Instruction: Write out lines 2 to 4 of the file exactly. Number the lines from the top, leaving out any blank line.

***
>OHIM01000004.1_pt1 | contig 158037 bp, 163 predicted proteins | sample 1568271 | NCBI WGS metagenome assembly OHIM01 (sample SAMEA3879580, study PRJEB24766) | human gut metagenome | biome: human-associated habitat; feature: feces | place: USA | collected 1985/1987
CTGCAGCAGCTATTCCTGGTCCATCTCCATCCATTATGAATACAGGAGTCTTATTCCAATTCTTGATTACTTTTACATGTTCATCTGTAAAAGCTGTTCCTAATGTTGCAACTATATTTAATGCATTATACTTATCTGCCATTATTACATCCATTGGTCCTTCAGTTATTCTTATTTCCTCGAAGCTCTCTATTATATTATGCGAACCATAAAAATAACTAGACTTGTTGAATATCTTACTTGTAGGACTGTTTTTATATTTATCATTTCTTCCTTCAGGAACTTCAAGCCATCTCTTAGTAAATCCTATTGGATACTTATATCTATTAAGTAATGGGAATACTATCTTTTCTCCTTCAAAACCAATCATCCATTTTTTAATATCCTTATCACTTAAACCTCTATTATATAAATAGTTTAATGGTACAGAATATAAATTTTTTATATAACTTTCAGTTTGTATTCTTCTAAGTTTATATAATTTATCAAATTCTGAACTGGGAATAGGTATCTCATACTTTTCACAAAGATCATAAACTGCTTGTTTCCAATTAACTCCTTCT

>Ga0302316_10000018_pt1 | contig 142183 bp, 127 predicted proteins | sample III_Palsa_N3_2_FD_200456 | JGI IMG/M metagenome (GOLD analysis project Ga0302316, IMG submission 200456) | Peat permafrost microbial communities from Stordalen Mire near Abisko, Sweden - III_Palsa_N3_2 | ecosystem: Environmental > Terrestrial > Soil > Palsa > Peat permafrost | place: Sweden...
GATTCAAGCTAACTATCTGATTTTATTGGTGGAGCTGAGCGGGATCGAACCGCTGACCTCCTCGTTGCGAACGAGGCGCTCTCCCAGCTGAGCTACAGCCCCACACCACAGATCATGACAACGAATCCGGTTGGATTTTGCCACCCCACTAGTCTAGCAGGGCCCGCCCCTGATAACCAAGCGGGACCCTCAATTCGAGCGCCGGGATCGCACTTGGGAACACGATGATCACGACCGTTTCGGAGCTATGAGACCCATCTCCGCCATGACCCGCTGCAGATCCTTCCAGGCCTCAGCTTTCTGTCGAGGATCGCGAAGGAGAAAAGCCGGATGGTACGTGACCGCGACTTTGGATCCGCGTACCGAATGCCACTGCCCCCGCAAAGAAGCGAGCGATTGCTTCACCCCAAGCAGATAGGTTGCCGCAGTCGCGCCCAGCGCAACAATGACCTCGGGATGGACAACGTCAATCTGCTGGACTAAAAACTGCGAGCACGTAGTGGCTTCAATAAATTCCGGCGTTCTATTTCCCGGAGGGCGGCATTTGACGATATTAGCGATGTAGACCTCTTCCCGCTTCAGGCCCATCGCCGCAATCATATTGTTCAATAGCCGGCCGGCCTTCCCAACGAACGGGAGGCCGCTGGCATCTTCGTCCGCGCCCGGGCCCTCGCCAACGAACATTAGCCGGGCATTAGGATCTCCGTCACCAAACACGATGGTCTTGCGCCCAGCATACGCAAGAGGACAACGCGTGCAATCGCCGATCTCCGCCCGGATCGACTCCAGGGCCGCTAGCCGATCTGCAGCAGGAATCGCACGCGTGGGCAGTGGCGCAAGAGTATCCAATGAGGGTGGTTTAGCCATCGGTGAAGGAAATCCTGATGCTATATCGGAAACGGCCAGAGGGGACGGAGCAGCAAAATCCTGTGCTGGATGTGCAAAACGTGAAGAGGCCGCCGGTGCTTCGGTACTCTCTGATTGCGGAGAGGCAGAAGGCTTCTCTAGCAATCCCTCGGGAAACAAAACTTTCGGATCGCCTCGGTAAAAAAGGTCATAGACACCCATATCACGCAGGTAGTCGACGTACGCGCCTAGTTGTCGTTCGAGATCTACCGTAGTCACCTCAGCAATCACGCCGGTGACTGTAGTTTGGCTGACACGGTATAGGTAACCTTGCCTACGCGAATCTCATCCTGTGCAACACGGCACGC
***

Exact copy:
CTGCAGCAGCTATTCCTGGTCCATCTCCATCCATTATGAATACAGGAGTCTTATTCCAATTCTTGATTACTTTTACATGTTCATCTGTAAAAGCTGTTCCTAATGTTGCAACTATATTTAATGCATTATACTTATCTGCCATTATTACATCCATTGGTCCTTCAGTTATTCTTATTTCCTCGAAGCTCTCTATTATATTATGCGAACCATAAAAATAACTAGACTTGTTGAATATCTTACTTGTAGGACTGTTTTTATATTTATCATTTCTTCCTTCAGGAACTTCAAGCCATCTCTTAGTAAATCCTATTGGATACTTATATCTATTAAGTAATGGGAATACTATCTTTTCTCCTTCAAAACCAATCATCCATTTTTTAATATCCTTATCACTTAAACCTCTATTATATAAATAGTTTAATGGTACAGAATATAAATTTTTTATATAACTTTCAGTTTGTATTCTTCTAAGTTTATATAATTTATCAAATTCTGAACTGGGAATAGGTATCTCATACTTTTCACAAAGATCATAAACTGCTTGTTTCCAATTAACTCCTTCT

>Ga0302316_10000018_pt1 | contig 142183 bp, 127 predicted proteins | sample III_Palsa_N3_2_FD_200456 | JGI IMG/M metagenome (GOLD analysis project Ga0302316, IMG submission 200456) | Peat permafrost microbial communities from Stordalen Mire near Abisko, Sweden - III_Palsa_N3_2 | ecosystem: Environmental > Terrestrial > Soil > Palsa > Peat permafrost | place: Sweden...
GATTCAAGCTAACTATCTGATTTTATTGGTGGAGCTGAGCGGGATCGAACCGCTGACCTCCTCGTTGCGAACGAGGCGCTCTCCCAGCTGAGCTACAGCCCCACACCACAGATCATGACAACGAATCCGGTTGGATTTTGCCACCCCACTAGTCTAGCAGGGCCCGCCCCTGATAACCAAGCGGGACCCTCAATTCGAGCGCCGGGATCGCACTTGGGAACACGATGATCACGACCGTTTCGGAGCTATGAGACCCATCTCCGCCATGACCCGCTGCAGATCCTTCCAGGCCTCAGCTTTCTGTCGAGGATCGCGAAGGAGAAAAGCCGGATGGTACGTGACCGCGACTTTGGATCCGCGTACCGAATGCCACTGCCCCCGCAAAGAAGCGAGCGATTGCTTCACCCCAAGCAGATAGGTTGCCGCAGTCGCGCCCAGCGCAACAATGACCTCGGGATGGACAACGTCAATCTGCTGGACTAAAAACTGCGAGCACGTAGTGGCTTCAATAAATTCCGGCGTTCTATTTCCCGGAGGGCGGCATTTGACGATATTAGCGATGTAGACCTCTTCCCGCTTCAGGCCCATCGCCGCAATCATATTGTTCAATAGCCGGCCGGCCTTCCCAACGAACGGGAGGCCGCTGGCATCTTCGTCCGCGCCCGGGCCCTCGCCAACGAACATTAGCCGGGCATTAGGATCTCCGTCACCAAACACGATGGTCTTGCGCCCAGCATACGCAAGAGGACAACGCGTGCAATCGCCGATCTCCGCCCGGATCGACTCCAGGGCCGCTAGCCGATCTGCAGCAGGAATCGCACGCGTGGGCAGTGGCGCAAGAGTATCCAATGAGGGTGGTTTAGCCATCGGTGAAGGAAATCCTGATGCTATATCGGAAACGGCCAGAGGGGACGGAGCAGCAAAATCCTGTGCTGGATGTGCAAAACGTGAAGAGGCCGCCGGTGCTTCGGTACTCTCTGATTGCGGAGAGGCAGAAGGCTTCTCTAGCAATCCCTCGGGAAACAAAACTTTCGGATCGCCTCGGTAAAAAAGGTCATAGACACCCATATCACGCAGGTAGTCGACGTACGCGCCTAGTTGTCGTTCGAGATCTACCGTAGTCACCTCAGCAATCACGCCGGTGACTGTAGTTTGGCTGACACGGTATAGGTAACCTTGCCTACGCGAATCTCATCCTGTGCAACACGGCACGC